This report examining a group of female schizotypal personality disorder and comparison subjects found that, contrary to predictions, the schizotypal personality disorder group did not show volume abnormalities in the superior temporal gyrus. This is not due to insufficient study group size, given the small effect size. To our knowledge, this is the first MRI study that has focused specifically on female schizotypal subjects.
Within the schizotypal personality disorder group, there was left-right difference in superior temporal gyrus volumes in those subjects with a positive family history of mental illness and a tendency for the left superior temporal gyrus gray matter volume to be smaller that was not present in those subjects who did not have a family history of mental illness. Note that the number of subjects in these two groups are small, so the data must be interpreted in that light. Moreover, most of the subjects reported a first-degree relative with affective disease, not schizophrenia, but that might be expected to dilute the finding. However no independent confirmation was available. It is possible that some of these relatives may have had comorbid schizotypal personality disorder, given the high rates of comorbidity (9
). Nonetheless, it may be that female subjects with schizotypal personality disorder and a positive family history of major mental illness may have anatomical features similar to male subjects with schizotypal personality disorder.
Of note, however, subjects with schizotypal personality disorder with more odd speech had more reduced left superior temporal gyrus volumes. The qualities of the odd speech by definition include speech that is vague or over-inclusive. In addition, pilot data suggested that female subjects with schizotypal personality disorder demonstrate formal thought disorder.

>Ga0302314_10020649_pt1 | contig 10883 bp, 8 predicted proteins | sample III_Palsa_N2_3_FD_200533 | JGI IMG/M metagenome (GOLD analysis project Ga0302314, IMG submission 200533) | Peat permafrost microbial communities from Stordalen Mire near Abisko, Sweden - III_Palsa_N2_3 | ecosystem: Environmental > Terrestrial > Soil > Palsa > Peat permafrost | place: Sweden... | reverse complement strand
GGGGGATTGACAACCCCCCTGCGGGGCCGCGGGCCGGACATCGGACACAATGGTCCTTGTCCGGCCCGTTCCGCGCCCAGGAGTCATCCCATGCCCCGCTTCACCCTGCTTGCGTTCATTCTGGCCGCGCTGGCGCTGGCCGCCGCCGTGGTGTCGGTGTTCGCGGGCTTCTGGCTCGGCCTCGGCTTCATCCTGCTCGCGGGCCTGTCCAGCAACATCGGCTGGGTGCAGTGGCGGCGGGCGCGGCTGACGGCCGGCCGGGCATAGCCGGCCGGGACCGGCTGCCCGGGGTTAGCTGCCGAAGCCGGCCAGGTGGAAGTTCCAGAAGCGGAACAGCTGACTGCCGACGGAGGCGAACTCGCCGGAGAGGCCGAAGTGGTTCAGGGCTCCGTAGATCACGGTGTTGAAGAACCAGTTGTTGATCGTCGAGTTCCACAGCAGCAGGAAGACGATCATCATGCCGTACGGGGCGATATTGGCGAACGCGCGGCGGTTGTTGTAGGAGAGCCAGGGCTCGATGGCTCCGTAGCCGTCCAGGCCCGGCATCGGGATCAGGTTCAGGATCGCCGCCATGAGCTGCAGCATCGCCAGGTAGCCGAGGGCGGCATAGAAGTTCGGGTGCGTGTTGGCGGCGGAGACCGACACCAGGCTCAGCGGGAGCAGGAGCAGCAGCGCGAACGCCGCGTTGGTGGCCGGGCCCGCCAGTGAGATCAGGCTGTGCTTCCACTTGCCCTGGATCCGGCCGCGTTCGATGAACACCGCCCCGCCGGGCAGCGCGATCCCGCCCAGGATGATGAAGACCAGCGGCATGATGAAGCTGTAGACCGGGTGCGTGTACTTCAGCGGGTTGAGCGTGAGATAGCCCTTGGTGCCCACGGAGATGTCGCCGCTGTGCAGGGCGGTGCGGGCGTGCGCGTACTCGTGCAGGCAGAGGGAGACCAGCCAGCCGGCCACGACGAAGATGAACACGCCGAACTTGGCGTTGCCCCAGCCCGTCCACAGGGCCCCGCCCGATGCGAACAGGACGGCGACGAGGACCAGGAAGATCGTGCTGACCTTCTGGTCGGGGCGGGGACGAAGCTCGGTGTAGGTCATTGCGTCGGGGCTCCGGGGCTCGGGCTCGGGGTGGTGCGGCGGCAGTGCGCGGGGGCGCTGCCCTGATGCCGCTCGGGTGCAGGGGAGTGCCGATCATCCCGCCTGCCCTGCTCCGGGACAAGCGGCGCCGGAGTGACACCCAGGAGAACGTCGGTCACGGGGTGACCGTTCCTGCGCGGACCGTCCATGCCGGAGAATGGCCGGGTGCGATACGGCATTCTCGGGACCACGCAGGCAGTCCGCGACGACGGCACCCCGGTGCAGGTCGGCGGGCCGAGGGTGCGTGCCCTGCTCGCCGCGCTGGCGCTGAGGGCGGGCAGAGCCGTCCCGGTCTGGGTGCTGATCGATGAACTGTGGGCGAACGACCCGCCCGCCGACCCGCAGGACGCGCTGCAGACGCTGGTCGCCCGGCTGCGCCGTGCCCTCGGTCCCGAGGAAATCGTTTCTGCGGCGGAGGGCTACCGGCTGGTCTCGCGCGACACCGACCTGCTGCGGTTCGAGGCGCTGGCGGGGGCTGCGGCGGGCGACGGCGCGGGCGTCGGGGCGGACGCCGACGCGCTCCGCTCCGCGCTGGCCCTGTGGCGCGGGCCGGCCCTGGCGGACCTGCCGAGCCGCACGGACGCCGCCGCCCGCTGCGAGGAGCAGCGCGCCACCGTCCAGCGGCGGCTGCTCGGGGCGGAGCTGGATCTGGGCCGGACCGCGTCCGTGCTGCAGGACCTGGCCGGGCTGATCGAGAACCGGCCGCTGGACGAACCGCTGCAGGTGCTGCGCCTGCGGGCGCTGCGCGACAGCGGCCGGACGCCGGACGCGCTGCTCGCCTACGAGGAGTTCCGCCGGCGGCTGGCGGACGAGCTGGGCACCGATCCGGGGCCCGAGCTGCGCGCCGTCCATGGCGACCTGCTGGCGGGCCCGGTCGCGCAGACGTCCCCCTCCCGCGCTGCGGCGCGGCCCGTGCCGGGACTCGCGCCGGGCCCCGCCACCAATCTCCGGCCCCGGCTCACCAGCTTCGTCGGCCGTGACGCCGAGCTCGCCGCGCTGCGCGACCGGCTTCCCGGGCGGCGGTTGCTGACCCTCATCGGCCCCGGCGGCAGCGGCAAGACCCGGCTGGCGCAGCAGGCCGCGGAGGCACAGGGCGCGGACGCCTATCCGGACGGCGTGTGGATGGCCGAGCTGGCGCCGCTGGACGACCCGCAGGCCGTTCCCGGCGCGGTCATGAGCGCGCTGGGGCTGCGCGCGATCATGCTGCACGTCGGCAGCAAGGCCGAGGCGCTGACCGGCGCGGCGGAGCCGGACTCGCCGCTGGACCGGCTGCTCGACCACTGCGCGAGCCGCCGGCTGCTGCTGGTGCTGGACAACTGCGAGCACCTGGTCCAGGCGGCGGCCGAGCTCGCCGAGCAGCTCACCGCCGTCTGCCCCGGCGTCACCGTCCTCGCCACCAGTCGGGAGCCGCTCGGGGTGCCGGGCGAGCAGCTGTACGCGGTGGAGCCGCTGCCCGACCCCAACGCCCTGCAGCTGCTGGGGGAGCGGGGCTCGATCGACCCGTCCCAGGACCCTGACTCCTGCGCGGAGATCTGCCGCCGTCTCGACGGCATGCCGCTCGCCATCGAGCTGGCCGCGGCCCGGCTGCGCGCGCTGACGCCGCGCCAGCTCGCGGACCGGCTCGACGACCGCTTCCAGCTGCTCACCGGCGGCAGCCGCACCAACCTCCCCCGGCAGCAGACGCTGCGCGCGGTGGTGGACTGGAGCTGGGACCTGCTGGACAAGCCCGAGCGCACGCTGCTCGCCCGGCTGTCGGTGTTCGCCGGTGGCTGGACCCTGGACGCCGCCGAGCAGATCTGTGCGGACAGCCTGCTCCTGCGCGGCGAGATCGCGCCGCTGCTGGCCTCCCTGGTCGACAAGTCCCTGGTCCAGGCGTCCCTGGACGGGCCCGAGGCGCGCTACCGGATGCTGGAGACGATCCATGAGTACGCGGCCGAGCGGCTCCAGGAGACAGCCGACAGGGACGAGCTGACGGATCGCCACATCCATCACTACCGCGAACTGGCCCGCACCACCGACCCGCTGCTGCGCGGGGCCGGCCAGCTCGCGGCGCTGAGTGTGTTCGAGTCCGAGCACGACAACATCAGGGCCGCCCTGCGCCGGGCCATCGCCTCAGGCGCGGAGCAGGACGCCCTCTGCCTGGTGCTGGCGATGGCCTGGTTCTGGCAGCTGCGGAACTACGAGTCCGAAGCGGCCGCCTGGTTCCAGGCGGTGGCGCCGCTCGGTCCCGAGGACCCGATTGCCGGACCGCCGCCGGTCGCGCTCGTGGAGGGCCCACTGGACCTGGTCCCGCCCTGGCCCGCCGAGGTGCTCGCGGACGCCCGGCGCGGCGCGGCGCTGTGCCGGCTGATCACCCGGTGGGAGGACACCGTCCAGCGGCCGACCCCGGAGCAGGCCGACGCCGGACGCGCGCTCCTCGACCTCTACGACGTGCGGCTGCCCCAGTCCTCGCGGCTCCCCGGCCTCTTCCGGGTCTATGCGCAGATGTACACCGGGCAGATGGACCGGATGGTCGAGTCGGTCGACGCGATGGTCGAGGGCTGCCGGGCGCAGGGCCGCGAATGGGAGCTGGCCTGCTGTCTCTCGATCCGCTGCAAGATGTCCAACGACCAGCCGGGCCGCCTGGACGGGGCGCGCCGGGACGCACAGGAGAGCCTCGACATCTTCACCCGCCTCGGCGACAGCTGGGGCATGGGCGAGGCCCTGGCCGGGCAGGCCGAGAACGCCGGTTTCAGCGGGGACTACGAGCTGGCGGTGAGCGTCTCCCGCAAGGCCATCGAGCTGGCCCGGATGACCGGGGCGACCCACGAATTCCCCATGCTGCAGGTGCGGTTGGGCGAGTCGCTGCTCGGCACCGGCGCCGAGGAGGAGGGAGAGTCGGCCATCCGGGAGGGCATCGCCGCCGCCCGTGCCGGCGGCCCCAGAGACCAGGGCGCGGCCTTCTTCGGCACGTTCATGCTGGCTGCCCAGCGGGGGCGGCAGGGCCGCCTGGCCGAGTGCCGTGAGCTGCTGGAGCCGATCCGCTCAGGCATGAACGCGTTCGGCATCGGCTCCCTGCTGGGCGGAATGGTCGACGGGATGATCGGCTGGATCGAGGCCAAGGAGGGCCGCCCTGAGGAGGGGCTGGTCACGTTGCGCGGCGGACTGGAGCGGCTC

These results point to a neuroanatomical difference between male and female subjects with schizotypal personality disorder, since male subjects demonstrated frank superior temporal gyrus abnormalities (4
) whereas female subjects did not. This finding suggests that the interaction between gender and disease may play a pivotal role in the generation of abnormal brain morphometry and clinical symptoms in the schizophrenia spectrum. Similar to our data, Gur et al. (10
) demonstrated gender differences in the superior temporal gyrus in schizophrenic subjects, with female subjects exhibiting normal volumes. Bryant et al. (11
) showed a gender effect for the whole temporal lobe for male schizophrenia subjects who had reduced volumes compared with male comparison subjects, but no difference between female schizophrenia subjects and their gender-matched comparison subjects. No gender effect on superior temporal gyrus was noted, however, in that publication, although as the authors noted themselves, gray and white matter were not analyzed separately, which many consider key for the evaluation of this brain region (1
). Some of the differences in findings also may be due to the overlap of volumes between subject groups and inherent measuring difficulties due to greater variability in the surface morphometry of the superior temporal gyrus in schizophrenic subjects relative to comparison subjects (12
). Moreover, the effect of gender on the volume of superior temporal gyrus is not clear. Even within healthy nonpsychiatric populations, some investigators report a main effect of gender on the superior temporal gyrus (13
) while others do not, when using surface-based modeling approaches (14
), or when using semiautomatic volume measures (15
). Nonetheless, the current data and clinical data suggest that there is heterogeneity within the schizophrenia spectrum and that gender appears to be a critical factor in producing divergence.
Although the superior temporal gyrus was of normal volume in this group of female subjects with schizotypal personality disorder, it may not be functioning normally, as evinced by the correlation with odd speech. Functional MRI studies of this population may be an intriguing way of testing this hypothesis.